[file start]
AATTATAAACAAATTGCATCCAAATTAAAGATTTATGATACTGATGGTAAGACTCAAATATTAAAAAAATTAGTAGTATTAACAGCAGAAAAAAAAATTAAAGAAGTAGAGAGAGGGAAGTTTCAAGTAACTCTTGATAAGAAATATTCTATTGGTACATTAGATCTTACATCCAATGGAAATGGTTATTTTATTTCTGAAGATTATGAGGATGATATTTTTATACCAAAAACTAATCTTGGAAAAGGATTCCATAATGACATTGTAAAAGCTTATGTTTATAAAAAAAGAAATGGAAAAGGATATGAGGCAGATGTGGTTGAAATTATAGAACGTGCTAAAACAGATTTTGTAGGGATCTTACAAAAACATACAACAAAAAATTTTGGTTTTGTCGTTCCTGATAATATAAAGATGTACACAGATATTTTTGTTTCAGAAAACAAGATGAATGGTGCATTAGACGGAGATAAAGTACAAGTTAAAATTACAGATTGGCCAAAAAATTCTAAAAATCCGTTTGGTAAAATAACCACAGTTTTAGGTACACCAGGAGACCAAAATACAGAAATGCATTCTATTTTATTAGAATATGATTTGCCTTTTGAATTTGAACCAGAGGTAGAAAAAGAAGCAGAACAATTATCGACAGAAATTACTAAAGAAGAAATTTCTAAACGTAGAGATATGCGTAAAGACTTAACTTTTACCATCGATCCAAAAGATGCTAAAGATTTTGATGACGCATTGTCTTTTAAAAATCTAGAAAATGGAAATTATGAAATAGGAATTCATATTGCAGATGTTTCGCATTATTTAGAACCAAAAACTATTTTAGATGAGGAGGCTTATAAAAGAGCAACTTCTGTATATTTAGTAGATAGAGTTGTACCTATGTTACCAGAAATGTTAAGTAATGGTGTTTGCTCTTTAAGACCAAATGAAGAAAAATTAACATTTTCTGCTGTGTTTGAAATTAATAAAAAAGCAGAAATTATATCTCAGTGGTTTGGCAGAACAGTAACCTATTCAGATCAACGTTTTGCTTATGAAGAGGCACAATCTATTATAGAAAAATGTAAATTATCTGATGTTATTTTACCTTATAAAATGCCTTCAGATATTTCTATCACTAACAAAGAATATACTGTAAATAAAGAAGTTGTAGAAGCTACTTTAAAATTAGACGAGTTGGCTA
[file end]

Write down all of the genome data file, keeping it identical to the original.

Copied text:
AATTATAAACAAATTGCATCCAAATTAAAGATTTATGATACTGATGGTAAGACTCAAATATTAAAAAAATTAGTAGTATTAACAGCAGAAAAAAAAATTAAAGAAGTAGAGAGAGGGAAGTTTCAAGTAACTCTTGATAAGAAATATTCTATTGGTACATTAGATCTTACATCCAATGGAAATGGTTATTTTATTTCTGAAGATTATGAGGATGATATTTTTATACCAAAAACTAATCTTGGAAAAGGATTCCATAATGACATTGTAAAAGCTTATGTTTATAAAAAAAGAAATGGAAAAGGATATGAGGCAGATGTGGTTGAAATTATAGAACGTGCTAAAACAGATTTTGTAGGGATCTTACAAAAACATACAACAAAAAATTTTGGTTTTGTCGTTCCTGATAATATAAAGATGTACACAGATATTTTTGTTTCAGAAAACAAGATGAATGGTGCATTAGACGGAGATAAAGTACAAGTTAAAATTACAGATTGGCCAAAAAATTCTAAAAATCCGTTTGGTAAAATAACCACAGTTTTAGGTACACCAGGAGACCAAAATACAGAAATGCATTCTATTTTATTAGAATATGATTTGCCTTTTGAATTTGAACCAGAGGTAGAAAAAGAAGCAGAACAATTATCGACAGAAATTACTAAAGAAGAAATTTCTAAACGTAGAGATATGCGTAAAGACTTAACTTTTACCATCGATCCAAAAGATGCTAAAGATTTTGATGACGCATTGTCTTTTAAAAATCTAGAAAATGGAAATTATGAAATAGGAATTCATATTGCAGATGTTTCGCATTATTTAGAACCAAAAACTATTTTAGATGAGGAGGCTTATAAAAGAGCAACTTCTGTATATTTAGTAGATAGAGTTGTACCTATGTTACCAGAAATGTTAAGTAATGGTGTTTGCTCTTTAAGACCAAATGAAGAAAAATTAACATTTTCTGCTGTGTTTGAAATTAATAAAAAAGCAGAAATTATATCTCAGTGGTTTGGCAGAACAGTAACCTATTCAGATCAACGTTTTGCTTATGAAGAGGCACAATCTATTATAGAAAAATGTAAATTATCTGATGTTATTTTACCTTATAAAATGCCTTCAGATATTTCTATCACTAACAAAGAATATACTGTAAATAAAGAAGTTGTAGAAGCTACTTTAAAATTAGACGAGTTGGCTA